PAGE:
Do you plan to have a building constructed? Do you want to have something built but do not know where to start? Or Have you begun a construction project but are being held up by the requirement of Professional Certification?
If you are constructing a new house or an addition, creation of plans to which contractors can bid on and can be issued to the local building officials for issue of a building permit are a real asset. These plans can be included in your written agreement with the contractor as part of the specifications of your project.
As a Professional Engineer, certified plans can be produced for:
• New Foundations for Houses utilizing Reinforced Concrete (ICF Forms or Standard Forming) or Preserved Wood Foundations (PWF)
• Garage Foundations (Slab-on-Grade)
• Deck Foundations (Cast in Place Concrete Piles)
Local building officials require certified plans for all types of foundations, roof trusses and specialized floor joists depending on their sizes. Confirm with the officials prior to beginning your construction project to see if you require certified plans.
All commercial construction projects require different levels of Professional Certification. Typically, three of four types of Engineering are required:
• Structural-Foundation and Framing
• Electrical-Wiring and Lighting
• Mechanical-Heating and Plumbing
• Geotechnical-Soil analysis
There is also the need for Architectural review if the building is greater than a certain size. Building officials require that Parts of the National Building Code (NBC 2010) be Certified by letter following project completion ensuring that the Professional and the building contractor follows the code.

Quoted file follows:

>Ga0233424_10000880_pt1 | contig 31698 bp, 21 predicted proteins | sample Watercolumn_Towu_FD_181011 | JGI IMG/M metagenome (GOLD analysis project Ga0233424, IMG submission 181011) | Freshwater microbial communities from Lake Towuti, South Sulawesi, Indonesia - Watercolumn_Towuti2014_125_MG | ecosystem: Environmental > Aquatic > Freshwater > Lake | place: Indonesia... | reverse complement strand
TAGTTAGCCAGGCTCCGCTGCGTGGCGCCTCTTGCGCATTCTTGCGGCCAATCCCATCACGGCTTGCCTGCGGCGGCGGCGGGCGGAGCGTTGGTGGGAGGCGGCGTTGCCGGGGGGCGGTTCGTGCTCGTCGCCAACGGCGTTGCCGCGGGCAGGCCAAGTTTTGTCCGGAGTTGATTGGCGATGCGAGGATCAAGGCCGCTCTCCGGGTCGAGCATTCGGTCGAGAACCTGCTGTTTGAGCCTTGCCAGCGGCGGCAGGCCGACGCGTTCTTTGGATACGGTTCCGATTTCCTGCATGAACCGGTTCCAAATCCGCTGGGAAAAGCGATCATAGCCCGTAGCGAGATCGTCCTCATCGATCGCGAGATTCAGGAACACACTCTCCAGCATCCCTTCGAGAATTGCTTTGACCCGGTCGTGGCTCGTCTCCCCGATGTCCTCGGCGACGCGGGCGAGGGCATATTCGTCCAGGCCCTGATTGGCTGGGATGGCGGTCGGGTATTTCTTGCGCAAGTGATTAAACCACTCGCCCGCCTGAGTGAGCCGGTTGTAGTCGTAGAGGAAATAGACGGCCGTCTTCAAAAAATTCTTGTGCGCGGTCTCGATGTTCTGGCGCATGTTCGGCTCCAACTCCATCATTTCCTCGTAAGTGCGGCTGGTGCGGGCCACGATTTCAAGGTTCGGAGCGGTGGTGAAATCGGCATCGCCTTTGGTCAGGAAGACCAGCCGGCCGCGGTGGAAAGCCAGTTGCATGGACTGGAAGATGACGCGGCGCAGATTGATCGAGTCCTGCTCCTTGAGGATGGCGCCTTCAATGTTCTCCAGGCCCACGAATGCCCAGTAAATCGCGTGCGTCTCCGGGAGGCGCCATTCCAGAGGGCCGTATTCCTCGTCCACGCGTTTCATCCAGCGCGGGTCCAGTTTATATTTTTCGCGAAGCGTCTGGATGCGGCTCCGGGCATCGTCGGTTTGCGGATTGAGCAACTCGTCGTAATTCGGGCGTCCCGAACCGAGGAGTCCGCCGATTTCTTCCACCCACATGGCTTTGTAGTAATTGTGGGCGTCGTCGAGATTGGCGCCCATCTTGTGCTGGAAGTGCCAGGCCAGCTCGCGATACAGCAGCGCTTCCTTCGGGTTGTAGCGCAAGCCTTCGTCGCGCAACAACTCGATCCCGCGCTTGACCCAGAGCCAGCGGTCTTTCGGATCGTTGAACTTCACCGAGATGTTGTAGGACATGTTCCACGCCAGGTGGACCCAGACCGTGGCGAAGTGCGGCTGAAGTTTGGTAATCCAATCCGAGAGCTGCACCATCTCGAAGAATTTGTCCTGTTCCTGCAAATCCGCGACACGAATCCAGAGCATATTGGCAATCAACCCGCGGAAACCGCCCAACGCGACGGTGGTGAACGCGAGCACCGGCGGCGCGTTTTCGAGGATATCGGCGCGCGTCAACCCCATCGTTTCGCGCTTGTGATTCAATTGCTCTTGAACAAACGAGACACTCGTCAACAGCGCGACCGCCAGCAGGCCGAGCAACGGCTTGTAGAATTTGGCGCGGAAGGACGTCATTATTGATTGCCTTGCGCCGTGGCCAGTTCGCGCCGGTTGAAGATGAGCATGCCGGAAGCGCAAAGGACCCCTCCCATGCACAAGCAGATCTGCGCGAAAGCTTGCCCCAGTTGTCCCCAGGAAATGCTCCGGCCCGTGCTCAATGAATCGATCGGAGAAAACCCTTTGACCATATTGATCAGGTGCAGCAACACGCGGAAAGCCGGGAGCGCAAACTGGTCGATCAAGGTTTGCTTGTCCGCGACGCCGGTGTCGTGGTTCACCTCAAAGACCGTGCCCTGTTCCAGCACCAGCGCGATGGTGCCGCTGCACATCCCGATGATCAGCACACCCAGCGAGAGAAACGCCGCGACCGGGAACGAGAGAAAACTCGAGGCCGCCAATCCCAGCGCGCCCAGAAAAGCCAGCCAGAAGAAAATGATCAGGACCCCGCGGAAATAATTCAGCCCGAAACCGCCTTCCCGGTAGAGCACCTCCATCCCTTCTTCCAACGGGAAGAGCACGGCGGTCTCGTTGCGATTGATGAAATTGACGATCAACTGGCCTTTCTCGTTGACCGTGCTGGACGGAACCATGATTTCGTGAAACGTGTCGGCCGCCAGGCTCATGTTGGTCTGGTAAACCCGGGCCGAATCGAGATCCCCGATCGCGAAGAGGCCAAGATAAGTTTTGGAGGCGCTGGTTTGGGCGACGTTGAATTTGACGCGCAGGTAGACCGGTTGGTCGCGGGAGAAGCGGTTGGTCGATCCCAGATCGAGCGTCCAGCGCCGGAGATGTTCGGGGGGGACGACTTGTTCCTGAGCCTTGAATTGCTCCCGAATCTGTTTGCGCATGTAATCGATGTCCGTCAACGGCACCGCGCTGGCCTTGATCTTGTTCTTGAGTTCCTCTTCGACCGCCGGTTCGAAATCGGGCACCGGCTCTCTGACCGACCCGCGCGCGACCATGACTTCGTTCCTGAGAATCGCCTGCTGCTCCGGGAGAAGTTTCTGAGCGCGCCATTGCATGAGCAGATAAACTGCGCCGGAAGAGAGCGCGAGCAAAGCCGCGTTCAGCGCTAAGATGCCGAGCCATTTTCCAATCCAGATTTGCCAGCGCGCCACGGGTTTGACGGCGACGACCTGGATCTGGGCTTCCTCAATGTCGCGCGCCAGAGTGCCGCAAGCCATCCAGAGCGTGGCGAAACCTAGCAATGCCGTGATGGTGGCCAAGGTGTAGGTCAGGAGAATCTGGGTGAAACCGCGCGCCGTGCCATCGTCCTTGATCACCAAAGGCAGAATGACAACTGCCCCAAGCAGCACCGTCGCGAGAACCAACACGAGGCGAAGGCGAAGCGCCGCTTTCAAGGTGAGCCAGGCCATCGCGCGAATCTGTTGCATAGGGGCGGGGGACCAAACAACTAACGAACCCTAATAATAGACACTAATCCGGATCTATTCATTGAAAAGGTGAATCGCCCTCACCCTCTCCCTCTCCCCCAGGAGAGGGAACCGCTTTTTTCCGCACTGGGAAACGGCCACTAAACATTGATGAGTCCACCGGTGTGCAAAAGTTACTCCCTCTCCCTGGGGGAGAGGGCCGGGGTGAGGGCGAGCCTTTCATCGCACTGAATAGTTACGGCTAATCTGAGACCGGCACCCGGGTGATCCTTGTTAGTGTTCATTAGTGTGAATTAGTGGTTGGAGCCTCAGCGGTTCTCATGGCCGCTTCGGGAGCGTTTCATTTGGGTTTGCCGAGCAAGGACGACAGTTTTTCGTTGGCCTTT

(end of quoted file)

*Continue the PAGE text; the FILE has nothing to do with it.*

Quotations will be provided for anticipated work typically including:
• Initial Site Visit
• Pre-Design for Pricing
• Final Design
• On-site Periodic Inspections through specified stages of the project
• Final Certification Letter to the Local Building Official and/or Authority
Construction projects are directed typically by specifications and plans. Creation of plans is a repetitive process whereby the initial concept of a building project is sketched out and reviewed by the owner. Revisions and modifications are then repeated until the owner is satisfied and then final plans are produced. These plans can then be taken to contractors for pricing and to the building officials to begin the Permit process. Plan review will take anywhere from one week to a month. On the receipt of a letter from the building officials, issuance of a permit will either be contained within the letter or will be sent following the request for confirmation documents. The building officials will include a breakdown of additional items that will be required prior to issue of the building permit and/or general instruction regarding the requirements of the National Building Code.